First of all, thank you again for putting your trust in me to be your voice in St. Paul. Being the third generation Mortensen to live in Shakopee, it truly is an honor to be your representative. Of course, we aren’t all going to agree with one another and that’s OK. We just need to be tolerant and respectful of differing opinions.
As you may be aware, I didn’t exactly enter the Capitol building quietly on Jan. 5. Nor was it my intention to do so. Gov. Tim Walz has been refusing to trust Minnesotans for nearly a year now and unlike the governor and some of my colleagues in the Legislature, I have vowed to always put my trust in the people of Minnesota before empowering bureaucrats with the ability to limit your decisions. I believe decisions are best made as local as possible and the most local level is that at the individual level.
Therefore, within an hour of being sworn in on Tuesday, Jan. 5, I moved a resolution to end the peacetime emergency that is being used to justify Gov. Walz’s unilateral control of the entire state. The effects of Gov. Walz’s unconstitutional and immoral executive orders have rippled across the state resulting in thousands of businesses closing, tens of thousands of people forced out of work and mental health issues skyrocketing. Right here in Scott County, we’ve had months where “suicide in progress” calls are up over 50%. We simply can no longer ignore the fact that our own neighbors are taking their own lives due to the isolation that they’re feeling.
The best balance to strike that combines the mitigating of risks COVID-19 poses and minimizes the infringements on civil and economic liberties is for state agencies to keep us abreast with what they’ve learned about COVID-19, what the best practices are to protect ourselves and others and then permit individuals the ability to determine what risk tolerance they’re comfortable with. Quite frankly that is the only way to move forward. It is the step we must eventually take. As it has nearly been one year of living with COVID-19, I urge the governor and the Democrats in the Legislature to permit and to trust Minnesotans to take this necessary step.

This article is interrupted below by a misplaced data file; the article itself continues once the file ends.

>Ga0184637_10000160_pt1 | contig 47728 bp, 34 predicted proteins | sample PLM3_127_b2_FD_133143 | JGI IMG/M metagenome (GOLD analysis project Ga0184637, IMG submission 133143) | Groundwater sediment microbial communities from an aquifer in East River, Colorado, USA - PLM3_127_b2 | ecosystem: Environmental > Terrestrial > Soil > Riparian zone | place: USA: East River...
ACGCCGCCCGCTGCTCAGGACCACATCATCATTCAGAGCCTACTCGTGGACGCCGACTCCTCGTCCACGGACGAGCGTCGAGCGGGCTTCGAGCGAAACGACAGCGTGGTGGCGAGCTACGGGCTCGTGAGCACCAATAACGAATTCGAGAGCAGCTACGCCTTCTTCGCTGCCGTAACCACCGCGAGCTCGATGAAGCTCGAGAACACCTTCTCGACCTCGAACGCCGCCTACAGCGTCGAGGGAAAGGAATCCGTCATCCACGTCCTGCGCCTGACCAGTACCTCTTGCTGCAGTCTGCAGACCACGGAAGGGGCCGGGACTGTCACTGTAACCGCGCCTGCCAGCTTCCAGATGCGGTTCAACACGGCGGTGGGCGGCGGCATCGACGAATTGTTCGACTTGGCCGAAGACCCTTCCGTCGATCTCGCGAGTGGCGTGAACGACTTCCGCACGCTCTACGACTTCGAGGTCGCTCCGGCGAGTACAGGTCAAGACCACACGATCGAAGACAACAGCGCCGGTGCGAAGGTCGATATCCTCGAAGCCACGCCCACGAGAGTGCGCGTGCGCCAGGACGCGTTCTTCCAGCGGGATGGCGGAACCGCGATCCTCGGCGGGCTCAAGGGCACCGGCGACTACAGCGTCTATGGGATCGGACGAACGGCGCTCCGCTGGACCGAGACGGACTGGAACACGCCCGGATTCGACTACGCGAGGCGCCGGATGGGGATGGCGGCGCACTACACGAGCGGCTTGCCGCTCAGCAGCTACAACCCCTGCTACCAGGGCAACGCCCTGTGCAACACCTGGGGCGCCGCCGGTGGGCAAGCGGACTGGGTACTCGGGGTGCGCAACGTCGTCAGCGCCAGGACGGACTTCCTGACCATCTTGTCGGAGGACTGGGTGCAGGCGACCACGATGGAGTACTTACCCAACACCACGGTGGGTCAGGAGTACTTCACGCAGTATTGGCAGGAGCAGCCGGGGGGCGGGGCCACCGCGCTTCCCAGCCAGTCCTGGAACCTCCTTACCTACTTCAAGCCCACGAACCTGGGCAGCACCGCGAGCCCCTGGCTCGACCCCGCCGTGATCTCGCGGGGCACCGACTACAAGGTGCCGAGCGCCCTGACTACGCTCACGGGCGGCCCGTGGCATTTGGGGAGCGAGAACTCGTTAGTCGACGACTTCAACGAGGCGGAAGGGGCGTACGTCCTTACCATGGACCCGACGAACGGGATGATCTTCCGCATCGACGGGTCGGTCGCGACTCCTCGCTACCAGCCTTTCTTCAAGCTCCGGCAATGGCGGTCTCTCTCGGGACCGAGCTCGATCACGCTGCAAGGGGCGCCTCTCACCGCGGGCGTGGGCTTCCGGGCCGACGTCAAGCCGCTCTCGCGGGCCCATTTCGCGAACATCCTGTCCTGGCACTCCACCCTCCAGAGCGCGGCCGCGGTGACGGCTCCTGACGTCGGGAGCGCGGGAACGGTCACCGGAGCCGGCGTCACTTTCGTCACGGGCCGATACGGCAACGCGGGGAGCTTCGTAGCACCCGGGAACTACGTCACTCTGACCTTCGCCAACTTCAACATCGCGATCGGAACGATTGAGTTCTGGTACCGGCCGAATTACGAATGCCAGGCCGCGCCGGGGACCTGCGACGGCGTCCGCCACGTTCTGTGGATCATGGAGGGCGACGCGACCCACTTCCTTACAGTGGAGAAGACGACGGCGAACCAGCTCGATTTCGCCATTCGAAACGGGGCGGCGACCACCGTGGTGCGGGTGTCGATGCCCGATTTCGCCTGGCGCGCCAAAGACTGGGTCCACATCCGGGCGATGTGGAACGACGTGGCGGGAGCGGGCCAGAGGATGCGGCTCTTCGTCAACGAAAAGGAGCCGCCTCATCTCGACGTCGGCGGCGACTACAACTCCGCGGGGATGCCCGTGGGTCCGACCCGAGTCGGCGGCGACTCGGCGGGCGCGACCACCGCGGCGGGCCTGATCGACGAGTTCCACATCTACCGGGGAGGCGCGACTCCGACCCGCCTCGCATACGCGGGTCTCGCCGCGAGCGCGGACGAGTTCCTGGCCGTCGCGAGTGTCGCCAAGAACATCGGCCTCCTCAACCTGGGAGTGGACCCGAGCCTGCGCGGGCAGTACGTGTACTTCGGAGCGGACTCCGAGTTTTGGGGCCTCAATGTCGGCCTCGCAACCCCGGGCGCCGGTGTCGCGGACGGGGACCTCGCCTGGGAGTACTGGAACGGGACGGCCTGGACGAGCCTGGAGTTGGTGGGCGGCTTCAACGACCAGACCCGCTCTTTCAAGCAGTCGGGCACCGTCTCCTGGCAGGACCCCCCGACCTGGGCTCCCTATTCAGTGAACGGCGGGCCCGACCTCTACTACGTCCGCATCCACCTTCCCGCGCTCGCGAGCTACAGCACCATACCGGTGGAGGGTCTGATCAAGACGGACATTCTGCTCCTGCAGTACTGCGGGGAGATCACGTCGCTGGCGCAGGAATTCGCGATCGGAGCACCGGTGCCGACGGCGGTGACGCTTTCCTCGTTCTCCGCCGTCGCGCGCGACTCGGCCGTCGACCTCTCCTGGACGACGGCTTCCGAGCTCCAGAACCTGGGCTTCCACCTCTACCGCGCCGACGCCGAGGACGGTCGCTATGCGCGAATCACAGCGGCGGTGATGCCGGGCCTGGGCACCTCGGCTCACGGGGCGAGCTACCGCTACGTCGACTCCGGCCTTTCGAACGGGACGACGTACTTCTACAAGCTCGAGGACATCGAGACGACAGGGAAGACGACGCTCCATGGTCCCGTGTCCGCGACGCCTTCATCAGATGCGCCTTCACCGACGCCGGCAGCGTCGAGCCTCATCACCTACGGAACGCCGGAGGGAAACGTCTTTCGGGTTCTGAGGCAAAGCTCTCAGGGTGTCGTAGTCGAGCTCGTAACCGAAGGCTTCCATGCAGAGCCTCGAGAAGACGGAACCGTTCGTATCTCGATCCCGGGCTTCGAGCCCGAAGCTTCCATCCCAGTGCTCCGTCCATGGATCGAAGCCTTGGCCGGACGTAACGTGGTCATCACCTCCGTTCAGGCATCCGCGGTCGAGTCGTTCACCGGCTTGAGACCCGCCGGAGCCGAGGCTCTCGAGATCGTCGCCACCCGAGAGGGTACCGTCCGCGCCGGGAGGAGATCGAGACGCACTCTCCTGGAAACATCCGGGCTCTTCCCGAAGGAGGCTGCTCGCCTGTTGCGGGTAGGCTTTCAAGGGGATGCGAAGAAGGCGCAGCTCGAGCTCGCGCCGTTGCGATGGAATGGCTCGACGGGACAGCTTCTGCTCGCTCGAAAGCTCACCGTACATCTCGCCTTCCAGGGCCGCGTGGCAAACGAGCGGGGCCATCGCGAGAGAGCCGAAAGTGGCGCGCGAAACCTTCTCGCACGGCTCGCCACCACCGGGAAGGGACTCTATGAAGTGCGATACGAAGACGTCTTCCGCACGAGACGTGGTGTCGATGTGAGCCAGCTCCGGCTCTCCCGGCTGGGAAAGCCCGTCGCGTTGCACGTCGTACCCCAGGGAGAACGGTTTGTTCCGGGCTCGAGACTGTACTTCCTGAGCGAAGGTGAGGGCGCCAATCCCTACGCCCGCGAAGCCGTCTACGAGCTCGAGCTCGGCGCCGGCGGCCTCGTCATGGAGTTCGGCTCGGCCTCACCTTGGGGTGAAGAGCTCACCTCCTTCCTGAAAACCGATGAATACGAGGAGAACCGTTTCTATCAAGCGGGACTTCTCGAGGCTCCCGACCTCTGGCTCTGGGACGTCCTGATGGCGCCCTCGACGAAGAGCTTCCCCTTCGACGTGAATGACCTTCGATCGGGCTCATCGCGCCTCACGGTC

From a legislation perspective I am thrilled to share what I’ve been working on. And of course, the bills I’ve been working on reflect the promises I made the district throughout 2020. First and foremost, I have finished the “School Board Recall” bill that Shakopee has been yearning for. This legislation simply extends the same recall requirements that exist at the county level down to the city and school board level. This is common sense legislation and empowers you with a tool to use if or when our community makes a regrettable decision when electing a local official.
Second, as I discussed in my interview with the Shakopee Chamber of Commerce this summer, I have finished legislation that repeals the “Fiscal Disparities” property tax. This is a punitive tax for Shakopee small business owners that accounts for upward of 30% of the property taxes paid by commercial and industrial property in the metro area. This program is referred to as a “Wealth Redistribution” tax on the Metropolitan Council’s webpage and Shakopee is a net loser of this program meaning the dollars collected in Shakopee are sent off to other communities, mostly St. Paul and Minneapolis.
Finally, I’m introducing legislation the week of Jan. 11 that suspends the pay of the governor and the Legislature when the governor orders private businesses closed. In other words, when/if the governor issues an order that takes away your paycheck, the governor loses their paycheck as well. I feel this legislation perfectly reflects Gov. Walz’s vision of “One Minnesota” and reinforces the message that “we’re all in this together.” It is my hope that, should this bill become law, it will make governors think twice before ordering businesses closed.
There are about another dozen bills I’m working on so stay tuned. If you would like updates more frequently than these monthly updates please subscribe to email updates on my legislative page or “like” my Facebook page.